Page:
Hospital had a 'culture of fear'
A public inquiry into disastrous failings in care at Stafford Hospital has been urged to examine a culture of fear, secrecy and bullying within the NHS.
In its opening statement to the inquiry, campaign group Cure the NHS claimed the care offered by the hospital was so poor that it infringed patients' human rights.
Counsel for Cure the NHS, Jeremy Hyam also submitted that the NHS had "lagged behind" other sectors in relation to patient safety.
Mr Hyam told the inquiry: "The problem is a chronic one and needs a drastic and permanent solution that will encompass not just a change to procedures and practices, but a change in culture and ethos. The stark and worrying concern is that the regulatory system supposedly in place was wholly ineffective to prevent a dramatic lowering of standards not just for a matter of months, but for at least four years."
The inquiry, being chaired by Robert Francis QC, aims to build on the work of an earlier independent investigation which disclosed a catalogue of failings at the Mid Staffordshire NHS Foundation Trust between 2005 and 2009.
During his opening statement, Mr Hyam asked how Stafford Hospital managed to obtain Foundation Trust status at a time when the actual care being given to patients was so poor that it was capable of amounting to inhuman and degrading treatment under the European Convention on Human Rights.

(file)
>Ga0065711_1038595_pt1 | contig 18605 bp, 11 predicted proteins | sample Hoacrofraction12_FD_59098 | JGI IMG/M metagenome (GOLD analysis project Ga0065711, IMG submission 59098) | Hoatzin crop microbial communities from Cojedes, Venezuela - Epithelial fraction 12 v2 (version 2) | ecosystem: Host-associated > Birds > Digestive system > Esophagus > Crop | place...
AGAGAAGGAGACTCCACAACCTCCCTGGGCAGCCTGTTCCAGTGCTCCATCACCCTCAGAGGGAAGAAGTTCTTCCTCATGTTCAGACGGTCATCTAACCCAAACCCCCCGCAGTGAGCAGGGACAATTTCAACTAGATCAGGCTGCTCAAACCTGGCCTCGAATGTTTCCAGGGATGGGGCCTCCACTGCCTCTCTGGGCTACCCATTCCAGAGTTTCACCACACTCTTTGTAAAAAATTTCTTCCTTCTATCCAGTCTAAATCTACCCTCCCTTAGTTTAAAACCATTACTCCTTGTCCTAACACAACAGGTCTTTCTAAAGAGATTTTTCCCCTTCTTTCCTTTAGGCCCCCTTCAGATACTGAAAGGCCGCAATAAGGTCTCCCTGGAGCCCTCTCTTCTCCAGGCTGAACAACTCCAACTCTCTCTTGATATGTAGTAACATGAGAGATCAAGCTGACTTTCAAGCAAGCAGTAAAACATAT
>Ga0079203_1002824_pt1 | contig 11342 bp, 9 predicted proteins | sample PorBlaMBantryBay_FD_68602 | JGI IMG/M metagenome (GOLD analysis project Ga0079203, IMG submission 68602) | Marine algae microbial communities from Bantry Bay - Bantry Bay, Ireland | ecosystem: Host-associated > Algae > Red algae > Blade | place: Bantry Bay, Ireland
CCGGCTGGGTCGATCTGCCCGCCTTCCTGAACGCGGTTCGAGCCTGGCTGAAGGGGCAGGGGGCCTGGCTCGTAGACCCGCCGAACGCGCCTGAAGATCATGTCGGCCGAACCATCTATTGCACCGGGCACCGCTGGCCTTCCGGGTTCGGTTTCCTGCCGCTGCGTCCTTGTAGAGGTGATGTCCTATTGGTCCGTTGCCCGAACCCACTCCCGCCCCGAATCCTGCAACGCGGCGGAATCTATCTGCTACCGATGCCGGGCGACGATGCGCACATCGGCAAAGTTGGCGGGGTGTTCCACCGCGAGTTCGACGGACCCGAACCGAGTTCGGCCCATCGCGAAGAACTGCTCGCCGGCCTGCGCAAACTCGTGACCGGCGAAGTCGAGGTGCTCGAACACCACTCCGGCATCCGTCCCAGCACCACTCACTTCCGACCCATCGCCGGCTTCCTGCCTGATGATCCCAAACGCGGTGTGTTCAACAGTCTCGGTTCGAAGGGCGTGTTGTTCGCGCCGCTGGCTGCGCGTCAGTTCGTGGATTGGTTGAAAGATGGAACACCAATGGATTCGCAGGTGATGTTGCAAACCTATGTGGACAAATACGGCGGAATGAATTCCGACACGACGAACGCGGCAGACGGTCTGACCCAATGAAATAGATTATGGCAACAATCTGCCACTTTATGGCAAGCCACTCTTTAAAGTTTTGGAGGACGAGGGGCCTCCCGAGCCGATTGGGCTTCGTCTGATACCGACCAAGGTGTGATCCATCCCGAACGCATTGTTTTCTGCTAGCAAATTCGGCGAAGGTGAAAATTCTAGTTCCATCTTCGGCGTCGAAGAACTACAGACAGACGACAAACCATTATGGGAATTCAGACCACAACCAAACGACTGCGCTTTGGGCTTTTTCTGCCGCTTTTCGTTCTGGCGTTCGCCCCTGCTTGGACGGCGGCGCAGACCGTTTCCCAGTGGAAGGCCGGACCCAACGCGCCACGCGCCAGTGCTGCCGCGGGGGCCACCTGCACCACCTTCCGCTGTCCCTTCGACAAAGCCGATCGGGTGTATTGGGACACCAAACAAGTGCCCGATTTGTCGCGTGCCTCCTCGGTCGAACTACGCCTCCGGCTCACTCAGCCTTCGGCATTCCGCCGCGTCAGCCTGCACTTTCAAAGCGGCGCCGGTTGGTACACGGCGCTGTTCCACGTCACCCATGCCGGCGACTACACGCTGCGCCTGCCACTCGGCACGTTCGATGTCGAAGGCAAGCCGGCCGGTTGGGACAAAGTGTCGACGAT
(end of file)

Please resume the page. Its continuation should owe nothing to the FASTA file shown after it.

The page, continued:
Mr Hyam added: "The inquiry is the culmination of more than three years of campaigning by members of Cure to expose the failings at Stafford Hospital. These failings were not just in the frontline delivery of care, but also in the consistent failure of the Trust and its supervisory and regulatory bodies over a prolonged period, to prioritise patient safety over targets."
Citing a culture of fear among staff, and of bullying and secrecy, as "cultural obstacles" to accountability, Mr Hyam claimed that such issues had affected regulators, as well as at the hospital itself.
Cure the NHS was founded in 2007 by Julie Bailey, following the death of her mother, Bella, after eight weeks of "abysmal and traumatising" care in Stafford Hospital.
The inquiry heard that she has since "battled for the truth" about why such suffering was allowed to continue despite concerns expressed by users of the hospital.